# Part 1 of 2: Computer Science & Fermi thinking

These problems are a spin-off of ‘Programming Pearls’ by John Bently. If you’d like a copy, please drop me an email at fermiproblems@gmail.com!

#1. Is it cost effective to supply a programmer a terminal at home?

A terminal costs a few thousands of dollars. The salary of a programmer stands at about \$50/hr or about \$100,000 a year (if the programmer gets about \$400 dollars a day).

Thus, once a programmer has invested about 40-50 hours, the employer gets free work. This is a frequently used tactic by the management!

#2. Which has the most computational power: a second of supercomputer time, a minute of midi-computer time, an hour of microcomputer time or a day of BASIC on a personal computer?

Hint: In a second, a supercomputer can do a hundred million 64-bit floating point operations, a midi-computer can do one million 16-bit integer additions, a microcomputer can execute half a million 8-bit instructions, and BASIC on a personal computer can execute one hundred instructions.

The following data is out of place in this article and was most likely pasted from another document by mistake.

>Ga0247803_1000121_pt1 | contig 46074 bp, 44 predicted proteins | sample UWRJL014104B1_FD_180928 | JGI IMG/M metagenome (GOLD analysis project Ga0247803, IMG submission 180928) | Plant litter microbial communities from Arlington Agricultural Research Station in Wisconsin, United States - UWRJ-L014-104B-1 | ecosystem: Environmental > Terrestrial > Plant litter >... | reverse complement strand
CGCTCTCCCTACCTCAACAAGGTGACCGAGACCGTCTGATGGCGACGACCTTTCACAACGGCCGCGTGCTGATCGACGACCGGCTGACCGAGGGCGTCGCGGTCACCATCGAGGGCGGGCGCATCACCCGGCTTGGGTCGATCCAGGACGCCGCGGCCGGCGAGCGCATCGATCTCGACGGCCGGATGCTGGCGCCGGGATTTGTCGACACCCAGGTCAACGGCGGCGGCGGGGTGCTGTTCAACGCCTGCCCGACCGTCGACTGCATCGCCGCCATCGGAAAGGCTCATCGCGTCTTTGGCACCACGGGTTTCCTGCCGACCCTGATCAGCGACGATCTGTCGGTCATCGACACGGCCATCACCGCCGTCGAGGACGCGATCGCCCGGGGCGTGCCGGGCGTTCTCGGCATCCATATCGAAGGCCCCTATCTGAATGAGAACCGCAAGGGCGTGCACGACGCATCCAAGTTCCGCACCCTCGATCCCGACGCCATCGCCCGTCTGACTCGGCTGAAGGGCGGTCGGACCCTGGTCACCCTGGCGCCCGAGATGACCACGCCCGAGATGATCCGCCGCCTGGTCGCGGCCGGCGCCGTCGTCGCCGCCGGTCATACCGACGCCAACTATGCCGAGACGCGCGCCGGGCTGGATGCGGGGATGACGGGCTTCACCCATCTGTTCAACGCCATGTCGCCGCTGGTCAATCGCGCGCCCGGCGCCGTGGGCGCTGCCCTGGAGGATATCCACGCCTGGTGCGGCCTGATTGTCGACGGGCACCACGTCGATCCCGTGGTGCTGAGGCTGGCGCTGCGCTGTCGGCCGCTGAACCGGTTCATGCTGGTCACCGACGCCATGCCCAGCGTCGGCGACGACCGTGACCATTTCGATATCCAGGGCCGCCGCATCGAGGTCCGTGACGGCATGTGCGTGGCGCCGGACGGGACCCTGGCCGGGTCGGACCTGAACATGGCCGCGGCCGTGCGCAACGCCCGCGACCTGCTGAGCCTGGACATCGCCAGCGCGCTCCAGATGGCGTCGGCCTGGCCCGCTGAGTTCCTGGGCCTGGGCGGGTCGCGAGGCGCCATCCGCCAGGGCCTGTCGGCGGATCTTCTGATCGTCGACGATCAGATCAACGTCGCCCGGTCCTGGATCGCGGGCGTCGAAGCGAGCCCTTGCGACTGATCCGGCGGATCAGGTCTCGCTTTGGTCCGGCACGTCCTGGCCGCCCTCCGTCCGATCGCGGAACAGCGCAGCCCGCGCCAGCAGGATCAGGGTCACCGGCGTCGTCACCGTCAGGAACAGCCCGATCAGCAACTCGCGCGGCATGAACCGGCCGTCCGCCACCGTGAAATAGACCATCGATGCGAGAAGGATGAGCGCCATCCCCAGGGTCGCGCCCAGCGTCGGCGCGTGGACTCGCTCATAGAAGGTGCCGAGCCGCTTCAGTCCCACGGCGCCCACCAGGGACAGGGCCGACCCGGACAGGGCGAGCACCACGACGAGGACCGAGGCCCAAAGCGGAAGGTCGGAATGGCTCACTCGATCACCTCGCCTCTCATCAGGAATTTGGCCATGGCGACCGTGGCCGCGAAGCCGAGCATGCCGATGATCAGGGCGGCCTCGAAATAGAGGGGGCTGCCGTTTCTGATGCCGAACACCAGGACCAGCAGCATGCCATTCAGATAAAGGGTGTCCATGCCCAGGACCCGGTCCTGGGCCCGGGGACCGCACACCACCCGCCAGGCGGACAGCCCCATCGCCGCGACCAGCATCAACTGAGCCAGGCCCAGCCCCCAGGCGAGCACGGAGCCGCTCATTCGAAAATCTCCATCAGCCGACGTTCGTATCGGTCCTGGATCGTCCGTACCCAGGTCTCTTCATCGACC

While this may look daunting, we only need to convert the scales and compare midi-computer, microcomputer and BASIC on a personal computer to a minute, hour and a day respectively.

We thus have, the first three machines almost on the same track (100 * 10^5 for a supercomputer, 10^ 5 * 16 * 60 for a midi-computer & 5 * 10^4 * 8 * 3600 for a micro-computer). But, the power for the BASIC on a personal computer is way behind!

#3. Suppose the world is slowed down by a factor of a million. How long does it take for your computer to execute an instruction? How long does it take for you to type your name?

It is much easier to understand such numbers if we turn them into scientific notation.

A computer that usually takes 1 microsecond to execute an instruction will now take a second. (Remember, 1 microsecond = 10^-6 seconds)

And if you type your name in 2 seconds, it will now take you almost a month! (Convert 2 * 10^5 seconds into months)

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